In the last few weeks some new information surfaced on the Hickman branch of the Howell line that has it's North American origins in New Brunswick, Canada. (click on the link above to see the relationships between Hickman and Howell)
Annie's grandfather, John Hickman was born in Londonderry, Ireland and came to New Brunswick on a sailing ship in 1817. The ship arrived in Halifax, NS and he settled in Dorchester, Westmorland County, New Brunswick, which borders western Nova Scotia at the northern tip of the Bay of Fundy.
Annies father, Joseph Hickman, also lived in Dorchester and was a shipbuilder. Apparently several members of this Hickman family were involved in shipbuilding and also owned ships. The Keillor house museum web says: " At one point, fleets owned by the Chapman, Hickman, and Palmer families were known on the seven seas."
So...if I were to make a guess (and this is purely a guess!!) the connection between the Hickman family and the Davison family may have started as a business relationship between Edward Doran Davison Sr. (1819-1894) and Joseph Hickman (1821-1889). The Nova Scotia lumberman who shipped all over the world, and his New Brunswick neighbor who built wooden ships that plied the seven seas.
Thanks to some research and an email from a kind reader of this blog we now have the answer to the "John Howell bottle" mystery previously mentioned in the comments dated July 4-6, 2004.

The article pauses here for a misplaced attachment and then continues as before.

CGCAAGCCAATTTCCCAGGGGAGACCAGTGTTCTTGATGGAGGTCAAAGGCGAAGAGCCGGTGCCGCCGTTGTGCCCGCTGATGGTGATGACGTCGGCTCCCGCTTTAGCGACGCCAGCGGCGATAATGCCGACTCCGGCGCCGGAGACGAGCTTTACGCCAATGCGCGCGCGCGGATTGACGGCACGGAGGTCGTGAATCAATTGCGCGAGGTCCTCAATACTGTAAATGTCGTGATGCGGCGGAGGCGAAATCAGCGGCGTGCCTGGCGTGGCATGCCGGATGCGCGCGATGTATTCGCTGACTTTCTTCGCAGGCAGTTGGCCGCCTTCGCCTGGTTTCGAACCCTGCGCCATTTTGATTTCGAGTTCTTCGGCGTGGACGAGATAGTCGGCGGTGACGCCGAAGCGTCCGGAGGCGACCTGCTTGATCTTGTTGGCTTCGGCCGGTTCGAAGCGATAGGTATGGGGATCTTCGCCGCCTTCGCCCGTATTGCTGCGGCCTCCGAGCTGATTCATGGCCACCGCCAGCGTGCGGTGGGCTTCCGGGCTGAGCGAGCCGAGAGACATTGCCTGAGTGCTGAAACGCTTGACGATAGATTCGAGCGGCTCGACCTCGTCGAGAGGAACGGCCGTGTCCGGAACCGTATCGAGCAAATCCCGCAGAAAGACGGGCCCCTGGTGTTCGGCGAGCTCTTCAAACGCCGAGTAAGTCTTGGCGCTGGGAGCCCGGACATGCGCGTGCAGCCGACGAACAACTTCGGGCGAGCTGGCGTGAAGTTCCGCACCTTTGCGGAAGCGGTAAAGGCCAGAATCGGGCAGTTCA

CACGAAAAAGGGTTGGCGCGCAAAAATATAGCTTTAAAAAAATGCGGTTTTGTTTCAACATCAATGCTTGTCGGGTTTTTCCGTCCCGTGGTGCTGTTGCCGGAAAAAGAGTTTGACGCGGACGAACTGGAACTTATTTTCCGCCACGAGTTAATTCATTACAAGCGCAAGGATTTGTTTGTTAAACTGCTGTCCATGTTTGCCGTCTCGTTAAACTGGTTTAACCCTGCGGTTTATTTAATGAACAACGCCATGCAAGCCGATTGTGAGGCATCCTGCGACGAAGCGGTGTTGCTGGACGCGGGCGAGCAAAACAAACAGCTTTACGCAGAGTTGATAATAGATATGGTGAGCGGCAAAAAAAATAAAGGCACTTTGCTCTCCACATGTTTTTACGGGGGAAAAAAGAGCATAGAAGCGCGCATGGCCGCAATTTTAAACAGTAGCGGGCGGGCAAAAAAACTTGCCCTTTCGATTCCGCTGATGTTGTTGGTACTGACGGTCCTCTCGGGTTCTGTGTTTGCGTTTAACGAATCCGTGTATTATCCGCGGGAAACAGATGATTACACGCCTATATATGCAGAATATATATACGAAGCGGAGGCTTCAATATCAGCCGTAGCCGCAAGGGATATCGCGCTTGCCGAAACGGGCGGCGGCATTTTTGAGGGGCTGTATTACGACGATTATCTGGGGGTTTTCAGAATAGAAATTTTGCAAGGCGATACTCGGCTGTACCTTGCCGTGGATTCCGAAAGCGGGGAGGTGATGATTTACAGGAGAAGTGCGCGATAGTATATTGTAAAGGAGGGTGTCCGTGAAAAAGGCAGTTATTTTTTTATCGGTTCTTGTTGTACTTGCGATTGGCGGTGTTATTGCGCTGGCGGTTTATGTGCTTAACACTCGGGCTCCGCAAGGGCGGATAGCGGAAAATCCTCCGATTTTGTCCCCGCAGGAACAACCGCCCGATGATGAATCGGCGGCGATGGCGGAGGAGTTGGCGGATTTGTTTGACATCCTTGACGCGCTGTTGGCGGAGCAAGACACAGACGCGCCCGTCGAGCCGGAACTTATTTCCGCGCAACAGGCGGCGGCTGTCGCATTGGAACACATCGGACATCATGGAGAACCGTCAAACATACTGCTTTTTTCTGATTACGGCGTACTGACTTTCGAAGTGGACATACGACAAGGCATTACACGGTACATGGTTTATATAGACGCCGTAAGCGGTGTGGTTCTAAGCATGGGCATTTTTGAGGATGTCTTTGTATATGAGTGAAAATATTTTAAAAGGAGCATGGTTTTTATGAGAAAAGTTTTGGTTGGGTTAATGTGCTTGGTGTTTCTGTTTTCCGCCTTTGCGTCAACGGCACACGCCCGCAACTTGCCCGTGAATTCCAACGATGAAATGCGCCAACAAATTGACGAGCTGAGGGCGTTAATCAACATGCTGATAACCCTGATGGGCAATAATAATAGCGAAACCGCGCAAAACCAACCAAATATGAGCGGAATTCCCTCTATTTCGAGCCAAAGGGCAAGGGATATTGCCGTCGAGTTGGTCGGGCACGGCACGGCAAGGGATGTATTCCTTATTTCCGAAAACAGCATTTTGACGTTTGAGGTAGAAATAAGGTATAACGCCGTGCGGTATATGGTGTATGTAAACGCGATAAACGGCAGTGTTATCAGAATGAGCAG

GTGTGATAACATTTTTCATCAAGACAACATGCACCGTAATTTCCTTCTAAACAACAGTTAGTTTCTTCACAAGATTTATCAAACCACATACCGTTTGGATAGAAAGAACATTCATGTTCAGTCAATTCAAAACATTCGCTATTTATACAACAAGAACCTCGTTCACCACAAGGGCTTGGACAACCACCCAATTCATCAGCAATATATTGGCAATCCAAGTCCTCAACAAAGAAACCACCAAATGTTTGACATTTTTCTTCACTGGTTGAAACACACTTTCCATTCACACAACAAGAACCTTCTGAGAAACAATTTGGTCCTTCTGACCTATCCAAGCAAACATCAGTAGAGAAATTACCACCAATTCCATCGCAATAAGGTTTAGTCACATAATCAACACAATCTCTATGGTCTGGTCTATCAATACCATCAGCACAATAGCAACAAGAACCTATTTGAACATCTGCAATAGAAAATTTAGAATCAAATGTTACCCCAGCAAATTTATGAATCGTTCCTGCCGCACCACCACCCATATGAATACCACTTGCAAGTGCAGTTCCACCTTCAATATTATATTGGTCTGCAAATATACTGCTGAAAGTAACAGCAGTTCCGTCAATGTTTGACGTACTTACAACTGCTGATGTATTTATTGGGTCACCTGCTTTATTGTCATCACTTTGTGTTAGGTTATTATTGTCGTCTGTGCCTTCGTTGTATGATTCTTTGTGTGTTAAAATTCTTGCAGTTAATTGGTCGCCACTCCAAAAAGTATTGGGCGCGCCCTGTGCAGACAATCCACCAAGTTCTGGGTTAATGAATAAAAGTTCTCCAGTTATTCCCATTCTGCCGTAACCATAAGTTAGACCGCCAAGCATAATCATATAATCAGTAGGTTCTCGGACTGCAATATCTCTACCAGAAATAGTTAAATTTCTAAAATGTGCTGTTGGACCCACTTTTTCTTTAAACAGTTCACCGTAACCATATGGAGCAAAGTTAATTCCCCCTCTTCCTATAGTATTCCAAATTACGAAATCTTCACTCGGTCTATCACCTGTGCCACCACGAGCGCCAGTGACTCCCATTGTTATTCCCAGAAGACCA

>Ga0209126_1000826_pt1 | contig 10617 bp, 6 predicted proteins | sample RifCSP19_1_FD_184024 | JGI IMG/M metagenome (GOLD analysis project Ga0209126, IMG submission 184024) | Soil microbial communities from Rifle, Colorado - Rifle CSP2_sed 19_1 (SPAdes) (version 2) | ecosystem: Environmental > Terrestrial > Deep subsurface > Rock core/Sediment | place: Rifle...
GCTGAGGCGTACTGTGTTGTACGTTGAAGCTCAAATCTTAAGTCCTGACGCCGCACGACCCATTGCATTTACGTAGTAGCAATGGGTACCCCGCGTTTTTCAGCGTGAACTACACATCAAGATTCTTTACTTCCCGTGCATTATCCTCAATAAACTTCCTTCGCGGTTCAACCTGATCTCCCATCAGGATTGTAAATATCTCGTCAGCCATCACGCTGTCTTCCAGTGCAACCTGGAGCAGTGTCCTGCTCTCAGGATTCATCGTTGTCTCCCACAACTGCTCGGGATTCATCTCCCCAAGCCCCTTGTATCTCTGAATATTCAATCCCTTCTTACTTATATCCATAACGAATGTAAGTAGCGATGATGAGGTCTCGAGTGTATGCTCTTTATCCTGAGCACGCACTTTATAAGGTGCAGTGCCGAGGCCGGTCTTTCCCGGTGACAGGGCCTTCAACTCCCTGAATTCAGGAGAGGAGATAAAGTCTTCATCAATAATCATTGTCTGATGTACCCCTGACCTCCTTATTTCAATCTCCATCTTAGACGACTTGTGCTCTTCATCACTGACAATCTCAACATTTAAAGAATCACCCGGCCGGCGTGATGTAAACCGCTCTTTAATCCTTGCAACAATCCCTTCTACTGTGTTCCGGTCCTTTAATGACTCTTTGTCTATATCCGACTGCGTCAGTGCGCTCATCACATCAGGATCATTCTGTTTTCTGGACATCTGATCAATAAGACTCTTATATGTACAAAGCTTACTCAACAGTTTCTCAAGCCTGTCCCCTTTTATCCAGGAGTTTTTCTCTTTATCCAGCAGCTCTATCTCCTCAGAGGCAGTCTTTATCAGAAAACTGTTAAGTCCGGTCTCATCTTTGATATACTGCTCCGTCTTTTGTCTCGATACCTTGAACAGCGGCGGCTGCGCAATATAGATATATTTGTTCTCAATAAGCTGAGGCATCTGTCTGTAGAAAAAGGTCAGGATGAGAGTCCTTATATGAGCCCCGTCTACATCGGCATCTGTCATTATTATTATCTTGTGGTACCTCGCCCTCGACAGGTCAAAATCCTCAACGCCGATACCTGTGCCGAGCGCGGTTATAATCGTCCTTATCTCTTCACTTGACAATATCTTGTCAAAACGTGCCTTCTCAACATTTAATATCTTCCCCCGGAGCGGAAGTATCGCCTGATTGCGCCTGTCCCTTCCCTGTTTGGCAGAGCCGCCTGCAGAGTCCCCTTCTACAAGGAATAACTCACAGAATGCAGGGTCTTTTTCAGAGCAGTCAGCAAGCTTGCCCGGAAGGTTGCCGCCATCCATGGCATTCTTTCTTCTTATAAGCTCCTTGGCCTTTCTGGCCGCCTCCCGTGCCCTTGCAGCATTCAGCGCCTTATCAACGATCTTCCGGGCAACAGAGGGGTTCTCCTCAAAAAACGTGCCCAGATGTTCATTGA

An article in the newsletter of "The Greater Buffalo Bottle Collectors Association" (see: http://ah.bfn.org/h/stockyd/jab/) explains as follows:
"As we continued to go deeper we hit groundwater which required that we don our barn boots and rubber gloves. On the bottom of the privy amidst the trash were floorboards that went in a vertical and horizontal pattern. Wedged under these boards were bottles. I pulled out a John Howell squat soda and turned to hand it to my son, Jacob, while in the privy next to me Monte was handing over the exact same bottle. Howell was in business in Buffalo from 1841 until his death in 1888. He began as a employee of Burr & Waters, started his own company with a gentlemen by the name of Smith and began his own business sometime after the Civil War. He was recognized throughout the country as a leader among the makers of pop soda water and mineral waters. His firm then continued under the auspices of his sons."
I am not aware of any family connection to this John Howell!